JOURNEY BACK TO OZ Review: Forgotten Beauty
When people talk about the land of Oz, they almost always think about the 1939 classic The Wizard of Oz with Judy Garland and Ray Bolger. While that film is obviously a timeless classic, I think it's apparent that many people often forget about the joyous 1972 animated Oz film that is Journey Back to Oz.
The film works as a spiritual sequel to the 1939 film and sees Dorothy, voiced by Liza Minnellii, recalling her time in Oz, only to be swept away by another cyclone and deposited back in the magical land of Oz. She meets new friends named Pumpkinhead and Woodenhead Stallion III and, along with some old friends, they battle the evil witch named Mombi, who plans to rule all of Oz with her giant, green elephants.
To be fair, I had no idea this movie even existed until January of this year. Even though I had never seen it before, it felt like I had watched it over and over again when I was a child growing up in the 2000s.
To start off, the look of the film is absolutely breathtaking. Its sheer artistry and passion for the craft of animation is something that deserves a lot of admiration. It's able to stretch out and accentuate the expressions in its characters, which is something that even the 1939 film has its limitations with. Every frame of the film is a splendor-filled nostalgia ride that demands to be seen; its visual majesty is something that both children and adults can enjoy.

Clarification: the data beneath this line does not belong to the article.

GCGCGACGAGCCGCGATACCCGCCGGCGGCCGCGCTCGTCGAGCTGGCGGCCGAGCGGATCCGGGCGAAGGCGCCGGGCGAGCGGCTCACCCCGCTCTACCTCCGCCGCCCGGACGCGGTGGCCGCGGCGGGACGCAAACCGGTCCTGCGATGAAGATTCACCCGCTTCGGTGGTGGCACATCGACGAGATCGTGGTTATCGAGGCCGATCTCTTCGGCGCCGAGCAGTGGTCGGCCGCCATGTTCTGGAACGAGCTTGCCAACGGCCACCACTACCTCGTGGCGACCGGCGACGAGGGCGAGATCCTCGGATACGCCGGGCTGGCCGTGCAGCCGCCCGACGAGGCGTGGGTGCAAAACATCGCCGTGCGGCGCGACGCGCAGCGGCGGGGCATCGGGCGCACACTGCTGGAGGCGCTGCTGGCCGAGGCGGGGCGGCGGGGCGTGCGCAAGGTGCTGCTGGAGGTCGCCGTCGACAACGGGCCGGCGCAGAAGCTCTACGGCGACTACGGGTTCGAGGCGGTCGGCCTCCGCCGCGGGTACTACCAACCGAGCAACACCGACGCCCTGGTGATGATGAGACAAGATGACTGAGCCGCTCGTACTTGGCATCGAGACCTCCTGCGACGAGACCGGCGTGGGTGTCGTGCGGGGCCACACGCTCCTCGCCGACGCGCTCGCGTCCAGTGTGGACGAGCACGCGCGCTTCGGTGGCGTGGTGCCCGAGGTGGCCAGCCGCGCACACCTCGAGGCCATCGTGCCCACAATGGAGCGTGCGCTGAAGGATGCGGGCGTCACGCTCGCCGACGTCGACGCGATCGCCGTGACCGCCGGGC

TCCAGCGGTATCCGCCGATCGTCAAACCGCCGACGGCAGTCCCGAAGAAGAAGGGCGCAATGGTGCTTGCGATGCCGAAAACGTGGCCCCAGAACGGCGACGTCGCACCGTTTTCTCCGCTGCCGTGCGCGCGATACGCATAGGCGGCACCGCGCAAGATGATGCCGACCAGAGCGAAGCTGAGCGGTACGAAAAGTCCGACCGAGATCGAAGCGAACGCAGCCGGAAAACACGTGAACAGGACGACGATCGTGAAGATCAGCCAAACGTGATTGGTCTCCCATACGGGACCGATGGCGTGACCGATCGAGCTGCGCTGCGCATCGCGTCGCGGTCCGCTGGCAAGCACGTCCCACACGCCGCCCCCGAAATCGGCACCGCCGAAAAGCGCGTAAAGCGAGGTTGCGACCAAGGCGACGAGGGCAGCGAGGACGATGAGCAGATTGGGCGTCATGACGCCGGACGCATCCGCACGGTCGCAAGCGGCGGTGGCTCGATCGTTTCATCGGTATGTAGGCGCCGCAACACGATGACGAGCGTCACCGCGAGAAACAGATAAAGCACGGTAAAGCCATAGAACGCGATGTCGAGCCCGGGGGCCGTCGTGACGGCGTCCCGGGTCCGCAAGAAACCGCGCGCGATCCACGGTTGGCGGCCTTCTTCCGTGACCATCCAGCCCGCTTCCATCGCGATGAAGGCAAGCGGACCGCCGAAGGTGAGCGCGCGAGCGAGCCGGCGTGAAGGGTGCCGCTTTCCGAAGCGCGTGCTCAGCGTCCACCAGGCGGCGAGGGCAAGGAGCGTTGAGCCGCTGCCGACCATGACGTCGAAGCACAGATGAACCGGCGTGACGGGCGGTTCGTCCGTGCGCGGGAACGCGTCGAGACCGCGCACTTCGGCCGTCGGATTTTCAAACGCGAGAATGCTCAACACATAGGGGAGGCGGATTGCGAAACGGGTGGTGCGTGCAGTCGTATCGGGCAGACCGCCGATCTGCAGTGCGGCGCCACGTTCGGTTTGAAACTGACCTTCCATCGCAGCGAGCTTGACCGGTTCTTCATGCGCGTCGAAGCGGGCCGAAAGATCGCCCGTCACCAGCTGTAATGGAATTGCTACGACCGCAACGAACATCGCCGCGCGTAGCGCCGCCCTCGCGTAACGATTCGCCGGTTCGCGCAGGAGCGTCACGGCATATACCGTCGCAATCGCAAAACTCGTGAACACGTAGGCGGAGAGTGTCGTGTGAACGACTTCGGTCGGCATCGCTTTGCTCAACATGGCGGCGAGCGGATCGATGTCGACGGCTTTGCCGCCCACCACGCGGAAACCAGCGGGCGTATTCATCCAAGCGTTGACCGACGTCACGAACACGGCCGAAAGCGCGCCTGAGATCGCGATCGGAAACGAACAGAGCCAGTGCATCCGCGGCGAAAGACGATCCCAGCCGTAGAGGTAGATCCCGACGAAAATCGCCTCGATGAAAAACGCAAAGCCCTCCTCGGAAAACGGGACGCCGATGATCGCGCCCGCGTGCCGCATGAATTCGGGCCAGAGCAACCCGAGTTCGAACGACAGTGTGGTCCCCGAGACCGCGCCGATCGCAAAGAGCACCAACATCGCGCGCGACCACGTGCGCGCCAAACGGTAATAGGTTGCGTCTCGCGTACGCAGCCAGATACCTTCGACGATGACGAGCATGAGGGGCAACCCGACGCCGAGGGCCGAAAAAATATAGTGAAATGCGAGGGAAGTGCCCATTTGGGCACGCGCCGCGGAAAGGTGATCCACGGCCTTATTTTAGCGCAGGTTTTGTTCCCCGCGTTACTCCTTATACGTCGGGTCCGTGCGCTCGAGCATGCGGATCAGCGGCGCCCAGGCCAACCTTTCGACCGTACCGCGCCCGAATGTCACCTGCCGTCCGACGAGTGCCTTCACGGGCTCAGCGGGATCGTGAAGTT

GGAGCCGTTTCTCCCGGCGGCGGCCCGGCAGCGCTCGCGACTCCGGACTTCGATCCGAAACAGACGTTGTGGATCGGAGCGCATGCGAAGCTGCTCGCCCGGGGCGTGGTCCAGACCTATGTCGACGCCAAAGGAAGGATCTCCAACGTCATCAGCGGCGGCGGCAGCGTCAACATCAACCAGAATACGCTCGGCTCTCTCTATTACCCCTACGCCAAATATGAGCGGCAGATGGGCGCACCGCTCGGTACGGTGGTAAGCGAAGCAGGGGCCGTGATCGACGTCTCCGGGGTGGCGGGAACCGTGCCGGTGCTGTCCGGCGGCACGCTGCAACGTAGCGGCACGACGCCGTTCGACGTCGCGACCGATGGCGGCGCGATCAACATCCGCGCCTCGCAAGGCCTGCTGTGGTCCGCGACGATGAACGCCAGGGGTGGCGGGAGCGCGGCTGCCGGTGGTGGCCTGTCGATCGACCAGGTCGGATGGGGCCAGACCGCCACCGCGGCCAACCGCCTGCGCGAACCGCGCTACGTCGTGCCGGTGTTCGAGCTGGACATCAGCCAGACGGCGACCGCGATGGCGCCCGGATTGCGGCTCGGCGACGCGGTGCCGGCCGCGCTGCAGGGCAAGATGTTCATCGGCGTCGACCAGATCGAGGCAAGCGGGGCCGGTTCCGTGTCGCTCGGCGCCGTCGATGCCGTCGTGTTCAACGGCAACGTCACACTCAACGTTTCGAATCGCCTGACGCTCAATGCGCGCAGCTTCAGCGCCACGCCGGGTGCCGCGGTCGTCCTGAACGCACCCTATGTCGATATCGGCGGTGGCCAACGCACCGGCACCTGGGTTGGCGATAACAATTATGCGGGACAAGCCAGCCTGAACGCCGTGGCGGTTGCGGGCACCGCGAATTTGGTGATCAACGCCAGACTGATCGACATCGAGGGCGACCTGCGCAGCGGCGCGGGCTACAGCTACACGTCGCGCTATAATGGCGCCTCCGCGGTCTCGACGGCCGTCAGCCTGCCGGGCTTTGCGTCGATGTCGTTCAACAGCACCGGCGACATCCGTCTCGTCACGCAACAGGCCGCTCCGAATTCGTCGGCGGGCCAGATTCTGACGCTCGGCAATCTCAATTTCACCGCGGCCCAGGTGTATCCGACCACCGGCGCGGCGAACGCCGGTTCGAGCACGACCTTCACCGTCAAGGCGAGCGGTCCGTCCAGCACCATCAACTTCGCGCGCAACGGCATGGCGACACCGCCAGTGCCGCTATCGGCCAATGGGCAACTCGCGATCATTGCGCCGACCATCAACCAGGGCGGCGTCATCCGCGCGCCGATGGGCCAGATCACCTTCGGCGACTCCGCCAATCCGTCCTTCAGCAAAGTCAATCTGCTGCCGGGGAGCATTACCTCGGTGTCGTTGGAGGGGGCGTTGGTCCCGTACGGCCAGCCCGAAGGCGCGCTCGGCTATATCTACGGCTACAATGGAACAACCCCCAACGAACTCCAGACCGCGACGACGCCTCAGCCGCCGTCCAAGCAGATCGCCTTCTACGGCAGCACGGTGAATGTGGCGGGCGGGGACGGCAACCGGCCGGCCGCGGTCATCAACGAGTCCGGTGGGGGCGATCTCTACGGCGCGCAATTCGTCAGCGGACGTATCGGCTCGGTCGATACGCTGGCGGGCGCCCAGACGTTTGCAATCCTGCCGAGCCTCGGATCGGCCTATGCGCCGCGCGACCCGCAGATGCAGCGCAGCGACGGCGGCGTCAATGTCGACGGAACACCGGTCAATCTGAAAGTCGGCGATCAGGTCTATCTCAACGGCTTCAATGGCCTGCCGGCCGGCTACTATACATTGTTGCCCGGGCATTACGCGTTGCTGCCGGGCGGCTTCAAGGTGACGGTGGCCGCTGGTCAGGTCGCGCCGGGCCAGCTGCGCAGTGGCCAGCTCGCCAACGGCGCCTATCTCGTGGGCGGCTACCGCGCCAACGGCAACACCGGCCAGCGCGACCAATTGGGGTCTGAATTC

Moreover, the music is certainly what kept me hooked. Whenever I hear Liza Minnelli bolt out the songs "A Faraway Land" or "Keep A Happy Thought," I almost feel like a 7-year-old, smiling from ear-to-ear with the same innocence and happiness that I had at that tender age, and my heart almost melts. Hearing such a marvelous voice inside on screen makes for some grand viewing. Admittedly, some songs do drag, like "An Elephant Never Forgets," or can be slightly annoying, like "B-R-A-N-E," but that's very small when you compare it to the graceful elegance of the other musical options.
Seeing this film reminds me of an afternoon school special, which is why it seems so special to me. It's almost a form of therapy whenever the pressures of life feel a little too stressful. I put this film on and all my worries melt away.
I have very fond memories of The Wizard of Oz because I have always been fascinated with stories about people traveling to strange lands. Seeing this underrated 1972 animated gem has been nothing short of a blessing and an honor.
(Editor's note: Unfortunately, Journey Back to Oz is not currently available to stream. The film was released on DVD in 2006, but is now out of print.)